Ecclesiastical Latin/Vowels

Vowels in Latin are very easy to learn. There are only five of them. This does not mean that there are only five vowel letters, but rather that there are only five vowel sounds.

This point is difficult for English speakers because English has 18 vowel sounds and has employed many spelling rules to differentiate their various sounds or silence.

This kind of spelling convention only exists in English. In Latin there are FIVE vowel sounds, only. Also, there are a total of ZERO silent letters in Latin. If you see the letter, it means you say the letter. If the letter is not said, it is not written.

The Latin vowels are as follows;


They can be learned effectively in two groups. Here is group one.

  • A sounds like the O in the English word not.
  • O sounds like the O in the English word note.
  • U sounds like the OO in the English word boot.

These letters never make a different sound than what is above. They may at times sound for a short time or for a long time, with stress or without stress but the actual SOUND of the letter will never change.

Here is group two.

  • E sounds like the E in the English word net.
  • I sounds like the EE in the English word need.
  • Y always sounds like Latin I. It is only used in borrowed words and may be accidently written as the letter I.

Again, it must be pointed out that these vowels will never change the sound they make. Not today, not tomorrow, not next week, not if there is a an E at the end of the word, never.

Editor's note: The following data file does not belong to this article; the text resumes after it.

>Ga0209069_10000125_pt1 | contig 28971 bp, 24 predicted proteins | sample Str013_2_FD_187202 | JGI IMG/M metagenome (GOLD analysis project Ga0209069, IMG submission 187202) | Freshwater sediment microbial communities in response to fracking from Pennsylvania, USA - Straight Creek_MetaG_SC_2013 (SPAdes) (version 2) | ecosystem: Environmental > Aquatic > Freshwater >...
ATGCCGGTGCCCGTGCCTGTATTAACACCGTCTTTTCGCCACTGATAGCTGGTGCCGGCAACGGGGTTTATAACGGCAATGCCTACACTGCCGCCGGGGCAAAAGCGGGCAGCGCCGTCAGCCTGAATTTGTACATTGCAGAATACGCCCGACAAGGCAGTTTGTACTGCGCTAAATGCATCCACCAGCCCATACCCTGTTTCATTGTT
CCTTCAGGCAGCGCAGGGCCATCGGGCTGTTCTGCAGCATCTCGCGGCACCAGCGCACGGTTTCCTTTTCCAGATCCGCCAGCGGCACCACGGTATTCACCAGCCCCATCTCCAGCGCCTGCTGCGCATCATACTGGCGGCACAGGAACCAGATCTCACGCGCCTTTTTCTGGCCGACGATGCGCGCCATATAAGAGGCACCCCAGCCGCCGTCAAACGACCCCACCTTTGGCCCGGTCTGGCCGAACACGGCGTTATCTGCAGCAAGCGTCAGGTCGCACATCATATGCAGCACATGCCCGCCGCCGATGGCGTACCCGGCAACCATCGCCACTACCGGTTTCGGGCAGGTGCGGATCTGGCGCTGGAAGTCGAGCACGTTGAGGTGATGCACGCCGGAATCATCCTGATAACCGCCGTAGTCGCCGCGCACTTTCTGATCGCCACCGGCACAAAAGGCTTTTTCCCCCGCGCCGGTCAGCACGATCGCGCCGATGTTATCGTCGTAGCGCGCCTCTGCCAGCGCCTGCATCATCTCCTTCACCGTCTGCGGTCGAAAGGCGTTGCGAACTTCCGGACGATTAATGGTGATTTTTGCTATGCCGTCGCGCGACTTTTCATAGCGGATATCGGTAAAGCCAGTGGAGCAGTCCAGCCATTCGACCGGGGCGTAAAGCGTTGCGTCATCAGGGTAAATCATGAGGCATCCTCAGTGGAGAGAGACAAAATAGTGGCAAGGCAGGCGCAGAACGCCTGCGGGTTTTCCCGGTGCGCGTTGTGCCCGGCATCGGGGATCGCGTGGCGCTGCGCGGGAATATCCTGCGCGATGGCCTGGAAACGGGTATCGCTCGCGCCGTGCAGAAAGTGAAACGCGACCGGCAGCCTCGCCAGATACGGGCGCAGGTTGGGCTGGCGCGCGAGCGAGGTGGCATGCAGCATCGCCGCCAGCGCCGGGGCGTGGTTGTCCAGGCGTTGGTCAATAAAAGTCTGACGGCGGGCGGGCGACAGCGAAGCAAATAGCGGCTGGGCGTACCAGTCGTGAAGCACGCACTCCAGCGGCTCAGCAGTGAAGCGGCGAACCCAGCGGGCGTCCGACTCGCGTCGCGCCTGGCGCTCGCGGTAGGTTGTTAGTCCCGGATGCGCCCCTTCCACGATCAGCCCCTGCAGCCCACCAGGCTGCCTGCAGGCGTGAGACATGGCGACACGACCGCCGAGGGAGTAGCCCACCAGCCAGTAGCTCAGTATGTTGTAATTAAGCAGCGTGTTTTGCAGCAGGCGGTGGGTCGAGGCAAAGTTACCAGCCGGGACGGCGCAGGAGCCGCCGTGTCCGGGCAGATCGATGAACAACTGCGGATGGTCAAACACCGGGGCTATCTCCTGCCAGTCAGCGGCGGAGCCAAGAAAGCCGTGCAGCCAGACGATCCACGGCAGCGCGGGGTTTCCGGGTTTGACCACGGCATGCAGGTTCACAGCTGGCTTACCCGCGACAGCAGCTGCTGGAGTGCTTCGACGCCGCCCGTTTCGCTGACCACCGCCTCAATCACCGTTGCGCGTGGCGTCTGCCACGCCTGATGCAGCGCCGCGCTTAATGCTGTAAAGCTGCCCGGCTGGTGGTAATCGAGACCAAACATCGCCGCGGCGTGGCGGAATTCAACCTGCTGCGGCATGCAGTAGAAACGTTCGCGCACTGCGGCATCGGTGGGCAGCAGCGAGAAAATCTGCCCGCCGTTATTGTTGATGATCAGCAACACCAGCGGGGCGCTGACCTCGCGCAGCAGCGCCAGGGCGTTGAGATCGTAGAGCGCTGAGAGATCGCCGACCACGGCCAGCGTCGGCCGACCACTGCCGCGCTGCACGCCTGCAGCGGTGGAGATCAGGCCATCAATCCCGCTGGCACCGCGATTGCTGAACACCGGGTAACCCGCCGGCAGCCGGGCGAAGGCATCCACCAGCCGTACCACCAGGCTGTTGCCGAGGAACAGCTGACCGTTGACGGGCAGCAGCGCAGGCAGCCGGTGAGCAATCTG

Latin vowels may be long or short but the idea of long and short in Latin is not the same as that in English. In English we say a vowel is long or short to say that it changes sound. The English letter A will sound with as many as five different sounds depending on the other letters around it or more importantly the word it is used it is just memorized to have a certain sound. The normal way that English speakers think of their vowels is as follows.

A will sound as either short as in Cat, a sound that does not exist in Latin, or as Kate, a sound that sounds to a Latin as EI.

E will sound short as in set, but long as in seat, a sound that is represented by the Latin letter I.

I will sound short as in hill, a sound that does not exist in Latin, or long as in Kite, a sound that sounds to a Latin as AI.

O will sound short as in hot, which sounds to a Latin as A, and long as in Hope, which sounds just as a Latin expects O to sound but with no need for the E as the end of the word.

U will sound short as in cup, but this sound does not exist in Latin, and long as in cute, but this sound will sound like IU or JU in Latin.

Latin words are spelled exactly as they are spoken, so if the vowel sound changes, then the vowel letter will change.

You can practice making sure you are using the correct vowel sounds by saying this;






which of course in Latin looks like;